Obstacles to Winning Passage of the Labor-HHS-Education Conference Report

There is an old joke about a kid who was so ugly his parents had to tie a pork chop around his neck to get the dog to play with him. If the giant appropriation bill funding the Departments of Education, Labor and Health and Human Services were a child, it would need a lot more than one pork chop to attract companionship. That was the lesson learned last month when the bill reached the House floor.

On Thursday, the House will take another shot at passing the legislation with a few minor adjustments that if anything make the legislation less attractive. Restored is Viagra coverage under Medicare. The conference also pluses up some of the hard hit rural health programs but pays for it with a $120 million cut from pandemic flu preparedness.

The rationale is that we will pay for that later. There are only two problems. First, anything that we cut from this bill with the idea of adding to a subsequent spending measure is not a saving. Second, we really don’t know when pandemic flu might strike. Maybe never. Maybe next week.

But the new agreement leaves the downward spiral in federal support of some of the most popular and important activities of the federal government untouched from the earlier version that failed in November.

Education is hit hard. Despite repeated surveys indicating that nearly three-quarters of all Americans want federal assistance to schools increased, with two-thirds saying they would pay higher taxes to see that increase, spending on education is cut $59 million below last year’s level. When inflation and population growth are considered, the real world impact of the cut is much deeper.

Real per capita spending on education (discretionary appropriations to the Department of Education) rose steadily between 1997 and fiscal 2002, federal real per capita spending on education grew from $121 a person to $194, an average annual growth rate of 10%. Following the passage of the “No Child Left Behind Act,” the growth in fiscal 2003 slowed to 3% and the following year it was essentially flat—peaking at $202 per capita. But last year the trend turned negative and real per capita spending dropped to $197. This bill will cut real per capita federal spending on education to $184, 6.6% below last year and $10 below the level we were at when we adopted “No Child Left Behind.”

Equally as popular is the money we spend to understand and fight dread disease. The federal government, through the National Institutes of Health, supports a huge proportion of the biomedical research worldwide. Real per capita spending at NIH grew from $66 in fiscal 1997 to $104 in fiscal 2003. But since then we have been headed in the opposite direction. Declines in 2004 and last year cut real per capita spending at NIH to $97 and this bill lowers it to $91, a nearly 6% one year decline. At this pace, we will cut real per capita spending below 1997 levels by 2012.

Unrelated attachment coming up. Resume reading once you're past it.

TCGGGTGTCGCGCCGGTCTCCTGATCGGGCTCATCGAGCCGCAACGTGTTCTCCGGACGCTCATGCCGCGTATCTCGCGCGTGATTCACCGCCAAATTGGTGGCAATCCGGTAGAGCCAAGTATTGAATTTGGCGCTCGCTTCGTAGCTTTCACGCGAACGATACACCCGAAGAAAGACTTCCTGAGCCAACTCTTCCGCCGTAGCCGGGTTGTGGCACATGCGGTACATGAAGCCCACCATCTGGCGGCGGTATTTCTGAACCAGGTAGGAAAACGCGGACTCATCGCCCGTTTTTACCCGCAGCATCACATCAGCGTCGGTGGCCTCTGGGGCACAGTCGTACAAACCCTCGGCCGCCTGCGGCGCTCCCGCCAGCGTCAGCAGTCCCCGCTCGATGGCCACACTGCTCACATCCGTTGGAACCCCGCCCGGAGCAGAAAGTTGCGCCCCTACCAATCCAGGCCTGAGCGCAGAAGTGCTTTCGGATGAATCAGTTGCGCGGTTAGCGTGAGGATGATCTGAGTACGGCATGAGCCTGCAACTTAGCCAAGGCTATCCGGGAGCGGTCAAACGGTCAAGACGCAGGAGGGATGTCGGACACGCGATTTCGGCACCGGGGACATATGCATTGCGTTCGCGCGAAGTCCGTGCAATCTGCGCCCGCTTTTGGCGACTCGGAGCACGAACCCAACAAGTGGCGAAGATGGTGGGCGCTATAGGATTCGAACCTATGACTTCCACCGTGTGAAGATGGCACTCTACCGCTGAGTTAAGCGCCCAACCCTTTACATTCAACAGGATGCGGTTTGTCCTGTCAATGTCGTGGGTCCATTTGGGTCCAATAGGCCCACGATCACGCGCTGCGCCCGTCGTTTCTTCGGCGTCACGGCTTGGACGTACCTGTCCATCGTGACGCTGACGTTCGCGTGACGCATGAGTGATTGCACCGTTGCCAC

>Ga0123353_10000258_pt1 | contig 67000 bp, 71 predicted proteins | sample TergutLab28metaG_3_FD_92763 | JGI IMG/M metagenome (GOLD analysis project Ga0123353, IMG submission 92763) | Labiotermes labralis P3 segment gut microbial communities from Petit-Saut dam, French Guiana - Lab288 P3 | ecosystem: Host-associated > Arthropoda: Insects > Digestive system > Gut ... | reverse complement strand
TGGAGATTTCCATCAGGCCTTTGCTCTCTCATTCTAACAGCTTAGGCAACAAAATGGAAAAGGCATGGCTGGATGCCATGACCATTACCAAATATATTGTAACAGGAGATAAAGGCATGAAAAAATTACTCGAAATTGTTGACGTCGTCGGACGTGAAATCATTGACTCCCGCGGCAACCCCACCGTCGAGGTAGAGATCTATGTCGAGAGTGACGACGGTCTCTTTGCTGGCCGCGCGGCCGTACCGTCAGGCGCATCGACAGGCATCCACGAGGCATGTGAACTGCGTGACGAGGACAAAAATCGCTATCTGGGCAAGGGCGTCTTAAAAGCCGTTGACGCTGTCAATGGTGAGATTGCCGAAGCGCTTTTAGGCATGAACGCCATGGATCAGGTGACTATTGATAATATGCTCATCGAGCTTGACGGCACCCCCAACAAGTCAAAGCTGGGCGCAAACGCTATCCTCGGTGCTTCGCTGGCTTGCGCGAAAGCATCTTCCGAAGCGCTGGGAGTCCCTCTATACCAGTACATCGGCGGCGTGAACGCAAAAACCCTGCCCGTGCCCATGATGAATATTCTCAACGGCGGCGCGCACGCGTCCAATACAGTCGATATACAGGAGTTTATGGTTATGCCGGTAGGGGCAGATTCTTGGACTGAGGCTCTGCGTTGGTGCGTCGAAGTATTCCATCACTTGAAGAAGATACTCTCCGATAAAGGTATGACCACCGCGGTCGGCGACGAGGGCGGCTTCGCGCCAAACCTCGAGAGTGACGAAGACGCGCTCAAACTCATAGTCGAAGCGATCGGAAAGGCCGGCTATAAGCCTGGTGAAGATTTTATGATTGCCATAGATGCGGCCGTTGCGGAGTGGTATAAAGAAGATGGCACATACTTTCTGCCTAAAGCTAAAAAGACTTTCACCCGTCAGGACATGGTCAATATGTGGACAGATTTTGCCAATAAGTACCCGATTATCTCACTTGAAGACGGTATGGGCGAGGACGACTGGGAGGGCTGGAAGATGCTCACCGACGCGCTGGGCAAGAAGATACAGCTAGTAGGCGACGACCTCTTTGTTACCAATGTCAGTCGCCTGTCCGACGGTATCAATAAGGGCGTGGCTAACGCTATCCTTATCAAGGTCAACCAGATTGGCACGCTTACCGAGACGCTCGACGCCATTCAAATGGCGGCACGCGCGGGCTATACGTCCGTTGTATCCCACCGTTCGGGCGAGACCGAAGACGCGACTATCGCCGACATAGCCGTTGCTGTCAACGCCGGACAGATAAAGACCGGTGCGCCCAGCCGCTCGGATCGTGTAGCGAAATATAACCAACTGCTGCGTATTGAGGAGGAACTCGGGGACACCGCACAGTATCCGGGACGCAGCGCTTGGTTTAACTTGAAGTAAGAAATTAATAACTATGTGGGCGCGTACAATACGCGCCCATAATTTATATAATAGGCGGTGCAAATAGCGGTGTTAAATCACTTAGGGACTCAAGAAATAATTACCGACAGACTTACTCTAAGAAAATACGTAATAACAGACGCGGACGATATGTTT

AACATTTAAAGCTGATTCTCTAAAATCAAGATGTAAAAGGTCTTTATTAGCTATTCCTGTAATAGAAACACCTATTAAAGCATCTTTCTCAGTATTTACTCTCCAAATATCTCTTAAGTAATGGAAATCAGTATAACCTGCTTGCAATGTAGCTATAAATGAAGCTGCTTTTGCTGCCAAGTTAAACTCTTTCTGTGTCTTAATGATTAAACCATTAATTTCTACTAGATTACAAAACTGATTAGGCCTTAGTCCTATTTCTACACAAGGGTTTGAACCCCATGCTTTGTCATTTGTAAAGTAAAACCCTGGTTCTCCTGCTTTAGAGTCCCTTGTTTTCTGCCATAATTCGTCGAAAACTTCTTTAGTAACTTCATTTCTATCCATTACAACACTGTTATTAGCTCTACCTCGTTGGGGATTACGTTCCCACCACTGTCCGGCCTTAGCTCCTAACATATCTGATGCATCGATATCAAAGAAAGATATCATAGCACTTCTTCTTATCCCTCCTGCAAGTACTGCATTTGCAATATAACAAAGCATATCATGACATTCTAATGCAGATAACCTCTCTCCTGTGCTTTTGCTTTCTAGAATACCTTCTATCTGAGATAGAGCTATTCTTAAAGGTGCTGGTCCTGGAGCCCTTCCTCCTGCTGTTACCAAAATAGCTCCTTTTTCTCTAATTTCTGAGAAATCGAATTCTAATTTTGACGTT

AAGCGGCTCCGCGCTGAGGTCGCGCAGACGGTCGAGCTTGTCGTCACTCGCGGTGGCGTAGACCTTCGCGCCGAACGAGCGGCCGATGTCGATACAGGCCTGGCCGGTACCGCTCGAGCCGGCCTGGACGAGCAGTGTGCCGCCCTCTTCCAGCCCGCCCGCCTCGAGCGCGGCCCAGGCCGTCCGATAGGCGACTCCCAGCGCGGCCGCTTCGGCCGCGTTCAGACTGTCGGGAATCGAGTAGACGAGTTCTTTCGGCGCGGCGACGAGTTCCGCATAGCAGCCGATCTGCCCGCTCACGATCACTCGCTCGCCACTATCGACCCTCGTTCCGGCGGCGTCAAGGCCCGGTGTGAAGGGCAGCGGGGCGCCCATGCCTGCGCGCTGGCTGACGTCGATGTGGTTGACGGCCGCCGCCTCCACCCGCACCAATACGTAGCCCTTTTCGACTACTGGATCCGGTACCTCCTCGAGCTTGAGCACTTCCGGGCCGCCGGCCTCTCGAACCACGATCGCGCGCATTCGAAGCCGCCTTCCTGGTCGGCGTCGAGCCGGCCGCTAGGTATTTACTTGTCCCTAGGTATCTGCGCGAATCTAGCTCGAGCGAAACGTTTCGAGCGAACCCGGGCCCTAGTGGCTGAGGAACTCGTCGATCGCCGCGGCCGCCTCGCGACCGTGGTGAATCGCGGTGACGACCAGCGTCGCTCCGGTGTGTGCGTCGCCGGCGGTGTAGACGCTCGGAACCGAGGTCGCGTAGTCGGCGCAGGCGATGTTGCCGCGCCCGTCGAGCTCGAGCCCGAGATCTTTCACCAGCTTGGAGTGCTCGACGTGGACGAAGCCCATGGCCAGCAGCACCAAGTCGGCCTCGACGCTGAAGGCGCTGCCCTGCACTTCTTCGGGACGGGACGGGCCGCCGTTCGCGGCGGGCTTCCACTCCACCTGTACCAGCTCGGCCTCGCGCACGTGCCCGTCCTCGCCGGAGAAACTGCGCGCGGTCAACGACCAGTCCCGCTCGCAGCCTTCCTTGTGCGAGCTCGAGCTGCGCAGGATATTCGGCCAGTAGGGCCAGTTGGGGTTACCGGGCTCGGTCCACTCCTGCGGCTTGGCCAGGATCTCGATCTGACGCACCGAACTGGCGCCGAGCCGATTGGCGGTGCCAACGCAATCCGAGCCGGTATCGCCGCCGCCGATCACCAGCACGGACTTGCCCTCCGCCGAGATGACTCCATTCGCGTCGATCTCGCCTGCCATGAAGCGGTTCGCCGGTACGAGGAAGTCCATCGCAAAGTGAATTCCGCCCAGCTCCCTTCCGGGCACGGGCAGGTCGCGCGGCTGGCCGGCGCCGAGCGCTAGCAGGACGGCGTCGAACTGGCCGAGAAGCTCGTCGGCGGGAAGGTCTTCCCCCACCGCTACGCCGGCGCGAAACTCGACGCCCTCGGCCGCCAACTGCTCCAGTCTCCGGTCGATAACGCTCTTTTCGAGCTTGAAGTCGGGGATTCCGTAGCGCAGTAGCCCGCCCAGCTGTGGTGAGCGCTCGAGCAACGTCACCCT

Last year the number of new and competing grants awarded at NIH was nearly 10% below 2003 levels and that trend promises to continue under the new conference agreement. We are in effect “undoubling” NIH.

The Low Income Home Energy Assistance Program (LIHEAP) is another sensitive area of the bill. The Department of Energy recently estimated that heating with natural gas will cost the average household about $300 or 48% more this winter than last. Even at last year’s energy prices, more than 4 million households needed LIHEAP assistance, which averaged about $300 per household and covered about half of the average $600 fuel bill. This year’s appropriation FREEZES LIHEAP funding at last year’s level—an appropriate term given the impact that it will have on recipients.

The shortcomings of the bill go on and on. The number of meals provided under the “Meals on Wheels” program will be cut again. The number of kids who will be unprepared to start Kindergarten will increase due to cuts in the Headstart Program. The ability of state public health agencies to monitor for diseases ranging from West Nile Virus to Avian Flu will decline. And all of the consequences that I have described will be further compounded if the Congress follows up this appropriation with a final piece of legislation that cuts discretionary spending by an additional percentage as the House Republican Leaders have promised.

In the past, projects have helped members vote for legislative decisions that are diametrically at variance with public sentiment. Some have argued that the failure to include pork in this ugly package may have sealed its fate. Perhaps – but fortunately for the Republican members now being pressured to reverse their earlier opposition to this ugly spending package, the press and the public are remain largely unaware of its contents.

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Scott Lilly

Senior Fellow